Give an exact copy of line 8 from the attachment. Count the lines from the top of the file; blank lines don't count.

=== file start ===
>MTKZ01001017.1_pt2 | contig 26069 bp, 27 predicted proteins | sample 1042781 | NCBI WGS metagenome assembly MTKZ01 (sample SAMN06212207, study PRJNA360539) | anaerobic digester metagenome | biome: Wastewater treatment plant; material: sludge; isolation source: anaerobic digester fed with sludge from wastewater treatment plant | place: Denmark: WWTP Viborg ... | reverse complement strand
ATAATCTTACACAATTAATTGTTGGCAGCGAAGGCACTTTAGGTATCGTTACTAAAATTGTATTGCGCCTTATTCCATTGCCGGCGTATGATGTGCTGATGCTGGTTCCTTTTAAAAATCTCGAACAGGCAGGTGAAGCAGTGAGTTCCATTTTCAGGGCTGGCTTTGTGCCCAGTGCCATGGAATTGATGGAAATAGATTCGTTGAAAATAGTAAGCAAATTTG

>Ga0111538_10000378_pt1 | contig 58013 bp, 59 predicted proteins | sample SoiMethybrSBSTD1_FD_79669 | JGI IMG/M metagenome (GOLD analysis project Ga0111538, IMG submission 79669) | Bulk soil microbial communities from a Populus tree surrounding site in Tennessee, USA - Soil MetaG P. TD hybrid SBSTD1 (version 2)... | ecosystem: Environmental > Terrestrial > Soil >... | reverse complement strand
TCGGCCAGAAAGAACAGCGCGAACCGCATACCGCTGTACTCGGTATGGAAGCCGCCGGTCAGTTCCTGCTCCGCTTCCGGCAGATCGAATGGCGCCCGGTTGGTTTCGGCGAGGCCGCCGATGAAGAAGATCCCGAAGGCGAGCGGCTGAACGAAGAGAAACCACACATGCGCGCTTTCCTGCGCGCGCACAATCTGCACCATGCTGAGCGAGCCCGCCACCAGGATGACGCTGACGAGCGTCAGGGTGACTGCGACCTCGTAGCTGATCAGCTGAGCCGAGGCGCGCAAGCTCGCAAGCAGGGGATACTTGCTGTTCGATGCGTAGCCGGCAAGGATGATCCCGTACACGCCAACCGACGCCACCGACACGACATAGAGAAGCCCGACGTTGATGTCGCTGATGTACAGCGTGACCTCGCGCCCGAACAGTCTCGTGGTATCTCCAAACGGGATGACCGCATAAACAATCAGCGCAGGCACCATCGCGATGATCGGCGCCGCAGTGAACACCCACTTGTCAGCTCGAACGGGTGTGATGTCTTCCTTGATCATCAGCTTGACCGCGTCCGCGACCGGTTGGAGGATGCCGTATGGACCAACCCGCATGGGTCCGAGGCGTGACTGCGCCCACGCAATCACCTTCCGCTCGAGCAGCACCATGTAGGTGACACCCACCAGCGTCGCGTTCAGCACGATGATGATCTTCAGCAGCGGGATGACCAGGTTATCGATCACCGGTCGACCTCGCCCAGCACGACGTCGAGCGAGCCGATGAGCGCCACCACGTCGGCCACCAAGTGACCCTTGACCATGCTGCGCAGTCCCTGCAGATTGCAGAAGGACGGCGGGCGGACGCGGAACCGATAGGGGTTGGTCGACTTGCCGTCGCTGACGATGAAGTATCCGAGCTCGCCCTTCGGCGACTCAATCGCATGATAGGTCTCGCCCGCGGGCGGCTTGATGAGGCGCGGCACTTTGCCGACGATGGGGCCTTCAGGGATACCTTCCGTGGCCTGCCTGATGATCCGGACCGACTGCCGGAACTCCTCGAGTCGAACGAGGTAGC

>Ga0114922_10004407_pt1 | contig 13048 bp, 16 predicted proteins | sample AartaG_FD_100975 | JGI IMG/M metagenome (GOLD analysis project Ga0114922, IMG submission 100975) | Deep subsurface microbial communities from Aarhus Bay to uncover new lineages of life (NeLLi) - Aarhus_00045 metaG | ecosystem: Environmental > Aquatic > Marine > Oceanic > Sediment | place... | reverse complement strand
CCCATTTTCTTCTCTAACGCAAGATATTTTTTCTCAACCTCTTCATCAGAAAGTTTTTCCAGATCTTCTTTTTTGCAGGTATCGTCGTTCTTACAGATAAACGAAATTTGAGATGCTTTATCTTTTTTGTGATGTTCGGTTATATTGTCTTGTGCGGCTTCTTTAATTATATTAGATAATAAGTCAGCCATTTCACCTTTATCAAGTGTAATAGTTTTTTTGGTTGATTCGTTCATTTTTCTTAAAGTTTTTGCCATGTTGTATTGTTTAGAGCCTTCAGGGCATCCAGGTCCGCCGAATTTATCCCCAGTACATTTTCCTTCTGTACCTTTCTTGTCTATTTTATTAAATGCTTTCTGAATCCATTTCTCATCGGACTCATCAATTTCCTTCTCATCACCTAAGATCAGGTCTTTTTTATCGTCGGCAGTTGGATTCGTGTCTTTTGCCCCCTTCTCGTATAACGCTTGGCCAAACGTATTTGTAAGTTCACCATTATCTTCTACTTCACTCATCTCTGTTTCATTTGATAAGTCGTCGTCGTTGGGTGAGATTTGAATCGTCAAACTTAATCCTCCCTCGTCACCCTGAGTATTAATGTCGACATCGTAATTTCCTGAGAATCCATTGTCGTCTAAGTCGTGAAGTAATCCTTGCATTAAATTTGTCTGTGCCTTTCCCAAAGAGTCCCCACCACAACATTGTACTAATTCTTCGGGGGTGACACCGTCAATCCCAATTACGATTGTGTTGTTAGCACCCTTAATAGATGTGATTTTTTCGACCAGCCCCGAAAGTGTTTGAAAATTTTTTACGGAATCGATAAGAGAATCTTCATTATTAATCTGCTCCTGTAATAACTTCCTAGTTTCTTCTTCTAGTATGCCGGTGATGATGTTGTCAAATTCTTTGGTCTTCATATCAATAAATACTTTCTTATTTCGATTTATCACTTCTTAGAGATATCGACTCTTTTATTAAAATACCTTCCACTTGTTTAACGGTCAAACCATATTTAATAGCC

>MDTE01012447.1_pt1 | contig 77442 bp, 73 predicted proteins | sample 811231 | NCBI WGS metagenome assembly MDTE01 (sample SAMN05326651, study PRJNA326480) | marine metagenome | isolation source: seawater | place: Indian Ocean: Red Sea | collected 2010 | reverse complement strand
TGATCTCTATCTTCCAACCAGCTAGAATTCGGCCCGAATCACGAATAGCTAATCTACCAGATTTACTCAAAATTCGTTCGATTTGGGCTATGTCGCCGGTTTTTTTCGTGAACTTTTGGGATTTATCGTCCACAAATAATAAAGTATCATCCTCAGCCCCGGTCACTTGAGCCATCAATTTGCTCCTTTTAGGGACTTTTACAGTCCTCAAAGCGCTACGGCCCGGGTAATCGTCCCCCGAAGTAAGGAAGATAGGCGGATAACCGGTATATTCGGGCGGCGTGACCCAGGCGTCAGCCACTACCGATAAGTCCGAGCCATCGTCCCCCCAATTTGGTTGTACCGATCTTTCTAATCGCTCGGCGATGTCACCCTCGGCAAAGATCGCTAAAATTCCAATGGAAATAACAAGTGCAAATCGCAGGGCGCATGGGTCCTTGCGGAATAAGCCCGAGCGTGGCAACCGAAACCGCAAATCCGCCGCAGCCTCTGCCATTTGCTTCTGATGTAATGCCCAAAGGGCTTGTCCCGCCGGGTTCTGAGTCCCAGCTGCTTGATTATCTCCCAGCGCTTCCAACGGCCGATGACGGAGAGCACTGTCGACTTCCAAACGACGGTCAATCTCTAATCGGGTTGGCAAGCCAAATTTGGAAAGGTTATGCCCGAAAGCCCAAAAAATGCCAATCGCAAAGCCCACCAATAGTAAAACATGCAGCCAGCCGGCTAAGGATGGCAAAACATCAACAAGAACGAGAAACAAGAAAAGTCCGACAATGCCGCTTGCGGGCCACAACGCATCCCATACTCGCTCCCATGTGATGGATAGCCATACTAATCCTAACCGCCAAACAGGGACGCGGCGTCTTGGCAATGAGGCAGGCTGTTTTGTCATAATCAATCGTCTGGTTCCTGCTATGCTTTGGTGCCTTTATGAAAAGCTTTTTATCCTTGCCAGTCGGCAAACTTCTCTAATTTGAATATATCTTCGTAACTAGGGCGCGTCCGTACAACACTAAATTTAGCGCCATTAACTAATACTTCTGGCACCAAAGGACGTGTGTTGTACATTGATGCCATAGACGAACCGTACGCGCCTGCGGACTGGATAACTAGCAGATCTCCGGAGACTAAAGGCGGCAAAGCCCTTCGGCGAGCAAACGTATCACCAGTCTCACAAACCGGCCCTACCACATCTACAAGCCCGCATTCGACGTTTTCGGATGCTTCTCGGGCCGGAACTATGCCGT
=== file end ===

TGATCTCTATCTTCCAACCAGCTAGAATTCGGCCCGAATCACGAATAGCTAATCTACCAGATTTACTCAAAATTCGTTCGATTTGGGCTATGTCGCCGGTTTTTTTCGTGAACTTTTGGGATTTATCGTCCACAAATAATAAAGTATCATCCTCAGCCCCGGTCACTTGAGCCATCAATTTGCTCCTTTTAGGGACTTTTACAGTCCTCAAAGCGCTACGGCCCGGGTAATCGTCCCCCGAAGTAAGGAAGATAGGCGGATAACCGGTATATTCGGGCGGCGTGACCCAGGCGTCAGCCACTACCGATAAGTCCGAGCCATCGTCCCCCCAATTTGGTTGTACCGATCTTTCTAATCGCTCGGCGATGTCACCCTCGGCAAAGATCGCTAAAATTCCAATGGAAATAACAAGTGCAAATCGCAGGGCGCATGGGTCCTTGCGGAATAAGCCCGAGCGTGGCAACCGAAACCGCAAATCCGCCGCAGCCTCTGCCATTTGCTTCTGATGTAATGCCCAAAGGGCTTGTCCCGCCGGGTTCTGAGTCCCAGCTGCTTGATTATCTCCCAGCGCTTCCAACGGCCGATGACGGAGAGCACTGTCGACTTCCAAACGACGGTCAATCTCTAATCGGGTTGGCAAGCCAAATTTGGAAAGGTTATGCCCGAAAGCCCAAAAAATGCCAATCGCAAAGCCCACCAATAGTAAAACATGCAGCCAGCCGGCTAAGGATGGCAAAACATCAACAAGAACGAGAAACAAGAAAAGTCCGACAATGCCGCTTGCGGGCCACAACGCATCCCATACTCGCTCCCATGTGATGGATAGCCATACTAATCCTAACCGCCAAACAGGGACGCGGCGTCTTGGCAATGAGGCAGGCTGTTTTGTCATAATCAATCGTCTGGTTCCTGCTATGCTTTGGTGCCTTTATGAAAAGCTTTTTATCCTTGCCAGTCGGCAAACTTCTCTAATTTGAATATATCTTCGTAACTAGGGCGCGTCCGTACAACACTAAATTTAGCGCCATTAACTAATACTTCTGGCACCAAAGGACGTGTGTTGTACATTGATGCCATAGACGAACCGTACGCGCCTGCGGACTGGATAACTAGCAGATCTCCGGAGACTAAAGGCGGCAAAGCCCTTCGGCGAGCAAACGTATCACCAGTCTCACAAACCGGCCCTACCACATCTACAAGCCCGCATTCGACGTTTTCGGATGCTTCTCGGGCCGGAACTATGCCGT